Organizational partnership refers to the collaboration between two or more organizations with common goals that commit to work together and share resources. By working together, the partners are able to capitalize on their respective strengths in order to achieve a more positive outcome than if each organization had worked individually. Relationships between individuals are addressed in the Social Interaction section. Forming an organizational partnership can be either optional, by volunteering time as in-kind contribution, or mandated by a contractual requirement to work with a specific number of organizations. Within the context of knowledge management (KM), building successful partnerships can help organizations learn from each other’s experiences and expertise, work more effectively with stakeholders and other collaborators, and improve health outcomes, as a result of a shared goal/vision. Many global health advances have been achieved as a result of the creation of strategic partnerships, such as Gavi, the Vaccine Alliance; Family Planning 2020 (FP2020); and the Roll Back Malaria Partnership, to name a few. KM within organizational partnerships also includes capacity strengthening and support across organizations and within an organization to adopt KM practices.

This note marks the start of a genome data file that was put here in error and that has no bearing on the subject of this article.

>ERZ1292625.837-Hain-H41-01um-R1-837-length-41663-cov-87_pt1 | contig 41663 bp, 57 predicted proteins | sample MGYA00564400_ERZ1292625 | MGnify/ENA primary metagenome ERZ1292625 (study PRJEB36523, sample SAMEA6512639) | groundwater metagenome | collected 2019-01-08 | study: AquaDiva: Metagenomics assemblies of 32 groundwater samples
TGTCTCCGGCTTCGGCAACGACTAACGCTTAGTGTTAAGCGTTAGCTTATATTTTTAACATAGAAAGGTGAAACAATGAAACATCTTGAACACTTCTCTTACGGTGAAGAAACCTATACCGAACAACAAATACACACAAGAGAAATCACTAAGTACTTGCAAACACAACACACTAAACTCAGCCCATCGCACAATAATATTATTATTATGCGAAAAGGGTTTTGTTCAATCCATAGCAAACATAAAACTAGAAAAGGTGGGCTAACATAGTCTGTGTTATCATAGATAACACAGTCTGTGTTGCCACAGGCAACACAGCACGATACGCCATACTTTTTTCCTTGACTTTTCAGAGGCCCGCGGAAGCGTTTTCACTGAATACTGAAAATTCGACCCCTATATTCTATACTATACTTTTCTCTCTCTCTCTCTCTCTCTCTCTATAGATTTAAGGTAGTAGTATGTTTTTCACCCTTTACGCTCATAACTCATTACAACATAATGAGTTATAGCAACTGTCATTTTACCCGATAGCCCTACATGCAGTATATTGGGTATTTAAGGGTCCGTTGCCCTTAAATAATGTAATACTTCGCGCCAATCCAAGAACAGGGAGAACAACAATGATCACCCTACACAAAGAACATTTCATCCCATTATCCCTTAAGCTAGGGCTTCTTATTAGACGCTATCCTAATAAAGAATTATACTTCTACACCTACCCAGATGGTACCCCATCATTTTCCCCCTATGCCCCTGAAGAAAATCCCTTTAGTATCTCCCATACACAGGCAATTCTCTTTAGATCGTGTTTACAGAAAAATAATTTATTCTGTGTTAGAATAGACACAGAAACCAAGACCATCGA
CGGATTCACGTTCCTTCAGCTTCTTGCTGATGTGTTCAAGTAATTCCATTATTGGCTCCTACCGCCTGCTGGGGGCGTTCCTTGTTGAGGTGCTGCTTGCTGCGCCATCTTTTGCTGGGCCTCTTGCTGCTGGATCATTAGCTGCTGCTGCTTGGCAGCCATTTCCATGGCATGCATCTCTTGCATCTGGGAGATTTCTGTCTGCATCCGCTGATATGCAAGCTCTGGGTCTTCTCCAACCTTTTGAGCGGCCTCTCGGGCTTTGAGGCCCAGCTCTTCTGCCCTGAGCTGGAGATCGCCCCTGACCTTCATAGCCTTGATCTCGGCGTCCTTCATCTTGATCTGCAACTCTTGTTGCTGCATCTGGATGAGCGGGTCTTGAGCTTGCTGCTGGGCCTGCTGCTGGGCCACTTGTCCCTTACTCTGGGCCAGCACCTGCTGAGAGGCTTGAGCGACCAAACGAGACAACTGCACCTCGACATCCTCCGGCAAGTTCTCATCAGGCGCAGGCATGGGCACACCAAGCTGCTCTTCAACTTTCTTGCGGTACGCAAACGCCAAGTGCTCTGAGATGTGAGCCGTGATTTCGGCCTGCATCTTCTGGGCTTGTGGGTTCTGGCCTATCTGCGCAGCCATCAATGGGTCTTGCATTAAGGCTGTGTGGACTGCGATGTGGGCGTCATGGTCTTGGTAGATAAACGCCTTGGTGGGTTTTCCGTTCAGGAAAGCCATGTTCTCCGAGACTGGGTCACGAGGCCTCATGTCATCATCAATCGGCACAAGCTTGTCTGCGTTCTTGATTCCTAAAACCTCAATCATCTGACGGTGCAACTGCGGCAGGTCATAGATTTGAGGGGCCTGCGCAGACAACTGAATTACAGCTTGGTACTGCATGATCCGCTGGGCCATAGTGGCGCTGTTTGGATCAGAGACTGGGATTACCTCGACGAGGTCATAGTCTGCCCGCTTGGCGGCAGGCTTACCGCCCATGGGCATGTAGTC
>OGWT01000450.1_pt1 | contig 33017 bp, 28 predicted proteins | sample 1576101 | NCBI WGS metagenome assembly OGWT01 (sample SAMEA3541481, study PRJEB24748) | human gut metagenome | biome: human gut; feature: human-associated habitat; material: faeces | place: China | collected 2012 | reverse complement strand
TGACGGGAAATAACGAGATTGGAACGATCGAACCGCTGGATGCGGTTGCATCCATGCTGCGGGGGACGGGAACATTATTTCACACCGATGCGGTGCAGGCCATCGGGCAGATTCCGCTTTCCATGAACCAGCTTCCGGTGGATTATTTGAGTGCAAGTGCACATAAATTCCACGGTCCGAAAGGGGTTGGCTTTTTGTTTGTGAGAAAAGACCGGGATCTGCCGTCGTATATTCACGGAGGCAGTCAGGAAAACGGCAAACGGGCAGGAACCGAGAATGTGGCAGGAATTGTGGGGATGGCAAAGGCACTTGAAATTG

KM practitioners need a practical tool they can use to measure, nurture, and enhance organizational partnerships through systematic and intentional application of KM principles and techniques. The existing body of literature on organizational partnerships is largely focused on the factors needed for establishing and managing successful partnerships, and does not necessarily recognize the critical roles that KM can play to make a partnership successful. Additionally, existing tools to gauge the effectiveness of partnerships have been designed primarily for evaluation purposes and are used by external evaluators to make summative assessments of partnership strengths and weaknesses (King, 2014).
A literature review was conducted using relevant search terms to identify studies, tools, and guidance on measuring the success and effectiveness of partnerships in health, development, and other related fields. From this process, a list of common indicators relevant to the field of KM for global health programs was created.
This section proposes a standard set of indicators relevant to KM practitioners who need to be able to systematically examine the relationship between KM and organizational partnerships. The reason for measuring linkages between partnerships and KM is twofold. We want to understand: how knowledge management activities influence partnership guidance and quality, and how partnership guidance and quality contribute to KM outcomes, such as learning and action—the application of knowledge.
Using indicators in this category: